For, Friday, Jan. 26, 2018

EDITOR’S NOTE: For several years before the Sundance Film Festival was the Sundance Film Festival it went under several other names, dating back to 1978. And the first 20 years were as noteworthy as the second 20, as indicated by this Deseret News story published Jan. 15, 1998, under the headline: ‘Important — and unimportant — nuggets of film festival lore.’

  • Most famous film to come out of the first festival in 1978: “Martin,” a vampire film by George A. Romero (“Night of the Living Dead”); it didn’t win.
  • Most famous film that didn’t make the cut for the first festival’s competition: “Eraserhead,” the first movie by David Lynch (“Twin Peaks,” “Blue Velvet”).
  • Number of years the red double-decker festival ticket bus remained abandoned at the side of the road into Park City: three (1984-1986).
  • Woody Allen films premiered at the festival: three, “The Purple Rose of Cairo” (1985), “Hannah and Her Sisters” (1986), “Radio Days” (1987).
  • Number of times Woody Allen has been to the festival: zero.
  • Ben Stiller, far right, introduces 'Reality Bites' at the 1994 festival.
  • Number of Robert Redford movies premiered at the festival: one, “Ordinary People” (1981).
  • Number of times Redford participated in public festival seminars: three (1978, 1981 and 1985).
  • Number of times Clint Eastwood has appeared at the festival: once (1990, to honor the late Italian director Sergio Leone).
  • Number of times Al Pacino has appeared at the festival: once (1996, with his directing debut, “Looking for Richard”).
  • Number of times Winona Ryder has appeared at the festival: four (1987, with the premiere film “Square Dance”; 1989, with the competition film “Heathers”; 1992, premiere “Night on Earth”; 1994, premiere “Reality Bites”).
  • Number of times Jerry Lewis has appeared at the festival: once (1995, with the premiere film “Funny Bones”).
  • Number of times Roger Ebert has been on a competition jury: three, 1981-1983.
  • Number of times Gene Siskel has been on a competition jury: zero.
  • Other movie critics who have been on juries: Molly Haskell, Vogue (1986); Sheila Benson, Los Angeles Times (1987); David Ansen, Newsweek (1987, 1992), Dave Kehr, Chicago Tribune (1993).
  • Movie stars who have been on juries: Katharine Ross (1978), Jodie Foster (1989), Alfre Woodard (1990, 1998), Matthew Modine (1994), Samuel L. Jackson (1995), Julianne Moore (1996), Giancarlo Esposito (1997).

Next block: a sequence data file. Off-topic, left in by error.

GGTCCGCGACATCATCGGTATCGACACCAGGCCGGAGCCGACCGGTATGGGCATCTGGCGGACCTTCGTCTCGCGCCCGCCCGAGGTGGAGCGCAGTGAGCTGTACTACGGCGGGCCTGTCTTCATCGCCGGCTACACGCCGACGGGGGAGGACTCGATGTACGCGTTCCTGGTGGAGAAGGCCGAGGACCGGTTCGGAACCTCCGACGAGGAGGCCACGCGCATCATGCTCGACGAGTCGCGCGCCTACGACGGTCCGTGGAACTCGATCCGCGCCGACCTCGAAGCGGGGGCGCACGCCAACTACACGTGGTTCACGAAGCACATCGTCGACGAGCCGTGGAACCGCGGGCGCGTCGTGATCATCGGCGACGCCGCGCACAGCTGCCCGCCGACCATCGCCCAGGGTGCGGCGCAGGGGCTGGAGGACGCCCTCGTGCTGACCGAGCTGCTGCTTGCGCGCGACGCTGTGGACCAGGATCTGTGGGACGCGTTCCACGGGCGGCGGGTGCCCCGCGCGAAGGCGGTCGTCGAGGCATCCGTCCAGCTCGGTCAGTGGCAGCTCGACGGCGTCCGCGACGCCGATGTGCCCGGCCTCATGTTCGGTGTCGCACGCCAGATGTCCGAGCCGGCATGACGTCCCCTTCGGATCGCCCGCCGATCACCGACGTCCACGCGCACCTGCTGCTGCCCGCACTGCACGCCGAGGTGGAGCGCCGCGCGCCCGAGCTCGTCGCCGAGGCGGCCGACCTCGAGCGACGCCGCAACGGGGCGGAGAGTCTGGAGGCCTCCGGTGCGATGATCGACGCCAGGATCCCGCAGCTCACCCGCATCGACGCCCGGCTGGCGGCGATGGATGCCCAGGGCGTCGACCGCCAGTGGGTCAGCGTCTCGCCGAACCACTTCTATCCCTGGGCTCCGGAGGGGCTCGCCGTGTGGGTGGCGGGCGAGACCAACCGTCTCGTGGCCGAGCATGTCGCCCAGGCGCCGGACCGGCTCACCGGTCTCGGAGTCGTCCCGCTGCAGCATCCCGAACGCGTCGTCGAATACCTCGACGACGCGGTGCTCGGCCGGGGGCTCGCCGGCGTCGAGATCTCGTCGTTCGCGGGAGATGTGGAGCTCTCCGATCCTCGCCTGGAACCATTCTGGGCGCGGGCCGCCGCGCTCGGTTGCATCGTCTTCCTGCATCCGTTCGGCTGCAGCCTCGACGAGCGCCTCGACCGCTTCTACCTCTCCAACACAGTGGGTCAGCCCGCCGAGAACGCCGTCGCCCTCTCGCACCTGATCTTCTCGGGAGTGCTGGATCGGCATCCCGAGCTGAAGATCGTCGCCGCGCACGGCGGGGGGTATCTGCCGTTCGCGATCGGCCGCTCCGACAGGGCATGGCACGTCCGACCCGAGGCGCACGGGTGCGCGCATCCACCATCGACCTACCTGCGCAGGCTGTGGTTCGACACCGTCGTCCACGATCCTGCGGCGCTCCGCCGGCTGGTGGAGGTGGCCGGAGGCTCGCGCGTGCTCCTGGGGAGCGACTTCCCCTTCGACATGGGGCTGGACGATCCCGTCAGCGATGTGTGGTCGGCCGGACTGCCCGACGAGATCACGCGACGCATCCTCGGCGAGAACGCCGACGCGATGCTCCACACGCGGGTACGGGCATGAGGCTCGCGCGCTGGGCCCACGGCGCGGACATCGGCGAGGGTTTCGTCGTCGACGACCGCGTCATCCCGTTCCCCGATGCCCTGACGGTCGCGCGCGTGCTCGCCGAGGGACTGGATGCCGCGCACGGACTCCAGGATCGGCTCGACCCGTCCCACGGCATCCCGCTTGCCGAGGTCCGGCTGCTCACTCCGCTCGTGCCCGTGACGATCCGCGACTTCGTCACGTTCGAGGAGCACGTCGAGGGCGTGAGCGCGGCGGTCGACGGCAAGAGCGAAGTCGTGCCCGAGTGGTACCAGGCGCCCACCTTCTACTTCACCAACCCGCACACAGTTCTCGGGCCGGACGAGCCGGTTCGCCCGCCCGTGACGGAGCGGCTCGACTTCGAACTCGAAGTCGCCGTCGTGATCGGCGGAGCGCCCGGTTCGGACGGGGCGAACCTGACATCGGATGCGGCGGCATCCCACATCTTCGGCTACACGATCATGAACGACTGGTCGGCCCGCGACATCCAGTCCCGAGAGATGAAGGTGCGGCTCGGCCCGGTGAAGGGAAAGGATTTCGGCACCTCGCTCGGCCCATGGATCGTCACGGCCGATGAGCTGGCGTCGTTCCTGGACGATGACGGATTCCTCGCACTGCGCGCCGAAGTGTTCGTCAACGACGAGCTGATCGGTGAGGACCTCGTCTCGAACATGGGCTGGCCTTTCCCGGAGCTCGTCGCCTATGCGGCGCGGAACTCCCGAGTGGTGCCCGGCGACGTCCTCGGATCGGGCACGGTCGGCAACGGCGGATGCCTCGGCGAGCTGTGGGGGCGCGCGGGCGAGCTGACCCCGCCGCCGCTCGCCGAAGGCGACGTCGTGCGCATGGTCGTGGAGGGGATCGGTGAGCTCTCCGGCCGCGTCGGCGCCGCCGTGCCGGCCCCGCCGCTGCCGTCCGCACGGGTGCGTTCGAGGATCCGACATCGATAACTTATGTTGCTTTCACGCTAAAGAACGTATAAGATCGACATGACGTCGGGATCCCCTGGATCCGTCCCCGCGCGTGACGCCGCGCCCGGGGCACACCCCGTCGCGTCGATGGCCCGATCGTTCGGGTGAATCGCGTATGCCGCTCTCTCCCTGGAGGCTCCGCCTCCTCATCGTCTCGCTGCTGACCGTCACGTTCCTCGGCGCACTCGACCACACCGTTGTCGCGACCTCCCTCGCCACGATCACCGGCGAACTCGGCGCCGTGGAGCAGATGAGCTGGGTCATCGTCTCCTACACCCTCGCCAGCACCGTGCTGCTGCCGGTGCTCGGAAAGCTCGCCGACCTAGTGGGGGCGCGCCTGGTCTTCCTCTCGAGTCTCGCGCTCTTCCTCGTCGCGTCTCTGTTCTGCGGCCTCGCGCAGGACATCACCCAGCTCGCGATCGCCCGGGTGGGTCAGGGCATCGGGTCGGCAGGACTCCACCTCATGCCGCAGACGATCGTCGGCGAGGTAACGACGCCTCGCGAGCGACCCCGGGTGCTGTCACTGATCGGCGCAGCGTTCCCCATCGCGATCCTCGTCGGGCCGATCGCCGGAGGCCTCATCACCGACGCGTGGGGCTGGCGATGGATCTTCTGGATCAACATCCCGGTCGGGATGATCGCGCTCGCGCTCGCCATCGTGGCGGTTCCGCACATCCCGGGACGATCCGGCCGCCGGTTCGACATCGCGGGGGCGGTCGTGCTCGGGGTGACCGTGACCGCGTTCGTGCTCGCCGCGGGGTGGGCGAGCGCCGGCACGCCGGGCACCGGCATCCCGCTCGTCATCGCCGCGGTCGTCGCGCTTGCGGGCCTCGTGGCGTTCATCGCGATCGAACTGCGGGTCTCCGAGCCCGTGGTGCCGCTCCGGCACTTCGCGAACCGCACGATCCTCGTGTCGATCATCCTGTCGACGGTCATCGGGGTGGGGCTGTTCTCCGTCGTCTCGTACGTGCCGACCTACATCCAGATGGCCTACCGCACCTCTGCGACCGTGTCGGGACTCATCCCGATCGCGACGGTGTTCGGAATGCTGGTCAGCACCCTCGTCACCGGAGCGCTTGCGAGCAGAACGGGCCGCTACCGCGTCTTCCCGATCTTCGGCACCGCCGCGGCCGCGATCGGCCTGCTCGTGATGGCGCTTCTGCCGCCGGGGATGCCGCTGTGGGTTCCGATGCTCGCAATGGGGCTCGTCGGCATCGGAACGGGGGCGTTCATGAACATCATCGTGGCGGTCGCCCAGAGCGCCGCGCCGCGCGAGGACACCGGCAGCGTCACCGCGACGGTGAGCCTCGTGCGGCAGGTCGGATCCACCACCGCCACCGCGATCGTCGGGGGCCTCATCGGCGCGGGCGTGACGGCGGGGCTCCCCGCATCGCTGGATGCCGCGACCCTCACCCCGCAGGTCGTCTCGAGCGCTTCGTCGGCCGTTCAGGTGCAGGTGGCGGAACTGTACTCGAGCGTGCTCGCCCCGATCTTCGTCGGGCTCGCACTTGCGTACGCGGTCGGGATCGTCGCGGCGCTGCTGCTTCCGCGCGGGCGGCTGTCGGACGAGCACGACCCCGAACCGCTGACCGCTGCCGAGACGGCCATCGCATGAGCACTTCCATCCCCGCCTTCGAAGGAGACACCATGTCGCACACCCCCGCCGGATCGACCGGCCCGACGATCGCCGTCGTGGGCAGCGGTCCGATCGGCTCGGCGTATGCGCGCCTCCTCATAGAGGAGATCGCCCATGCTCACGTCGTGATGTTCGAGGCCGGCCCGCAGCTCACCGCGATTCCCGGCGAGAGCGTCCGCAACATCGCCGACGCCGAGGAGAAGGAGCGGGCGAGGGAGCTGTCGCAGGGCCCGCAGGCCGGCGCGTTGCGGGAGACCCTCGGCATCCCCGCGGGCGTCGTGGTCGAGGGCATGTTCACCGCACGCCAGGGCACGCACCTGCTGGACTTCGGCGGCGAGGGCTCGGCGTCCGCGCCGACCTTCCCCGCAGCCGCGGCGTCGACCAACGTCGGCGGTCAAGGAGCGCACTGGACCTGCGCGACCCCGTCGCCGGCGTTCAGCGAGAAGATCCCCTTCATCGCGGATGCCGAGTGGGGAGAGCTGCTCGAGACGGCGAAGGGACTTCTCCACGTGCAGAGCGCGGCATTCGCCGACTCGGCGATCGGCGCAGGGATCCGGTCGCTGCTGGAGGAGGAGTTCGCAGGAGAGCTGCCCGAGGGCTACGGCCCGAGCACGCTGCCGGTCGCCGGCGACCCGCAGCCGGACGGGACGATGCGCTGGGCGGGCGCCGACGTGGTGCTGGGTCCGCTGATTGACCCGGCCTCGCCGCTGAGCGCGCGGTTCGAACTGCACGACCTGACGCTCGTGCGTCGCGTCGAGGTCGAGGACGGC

• John Ford Medallion honorees: John Wayne (1978), Frank Capra (1979), Henry Fonda (1981), Stanley Kramer (1982).
  • John Ford Medallion honorees who showed up to accept the award: Capra (with the award presented by James Stewart) and Kramer.
  • Piper-Heidsieck Tribute to Independent Vision honorees: John Turturro (1992), Denzel Washington (1993), Gena Rowlands (1994), Nicolas Cage (1995), Dianne Wiest (1996), Tim Robbins (1997), Frances McDormand (1998).
  • Piper-Heidsieck honorees who showed up to accept the award: all of them.
  • Number of competition films featuring Frances McDormand: one, “Blood Simple” (1985: it won the dramatic grand jury prize).
  •                    Ethan, left, and Joel Coen, circa 1985
  • Number of festival films featuring Jay Leno in an acting role: one, “The Silver Bears” (1985).
  • Number of John Sayles films shown in competition: two, “Return of the Secaucus Seven” (1981), “The Brother from Another Planet” (1985).
  • Number of John Sayles films shown outside competition: three, “Enormous Changes at the Last Minute” (1983; co-screenwriter only), “City of Hope” (1991), “The Secret of Roan Inish” (1994).
  • Number of years “Video” was part of the film festival’s title: four (1981-1984).
  • First made-in-Utah competition film: “Promised Land” (1988).
  • Number of competition films about killer clowns: one, “Clownhouse” (1989).
  • Number of competition films starring Brad Pitt: one, “Johnny Suede” (1992).
  • Number of British films chosen as the opening night event in the past six years: five, “Into the West” (1993), “Four Weddings and a Funeral” (1994), “A Midwinter’s Tale” (1996), “Brassed Off” (1997), “Sliding Doors” (1998).
  • Number of films accepted in the dramatic competition two years in a row: one, “Picture Bride” (which dropped out of the 1994 festival and then was accepted in 1995).
  • Number of alternative festivals that have competed in Park City: two Slamdance (1995-present), Slumdance (1997).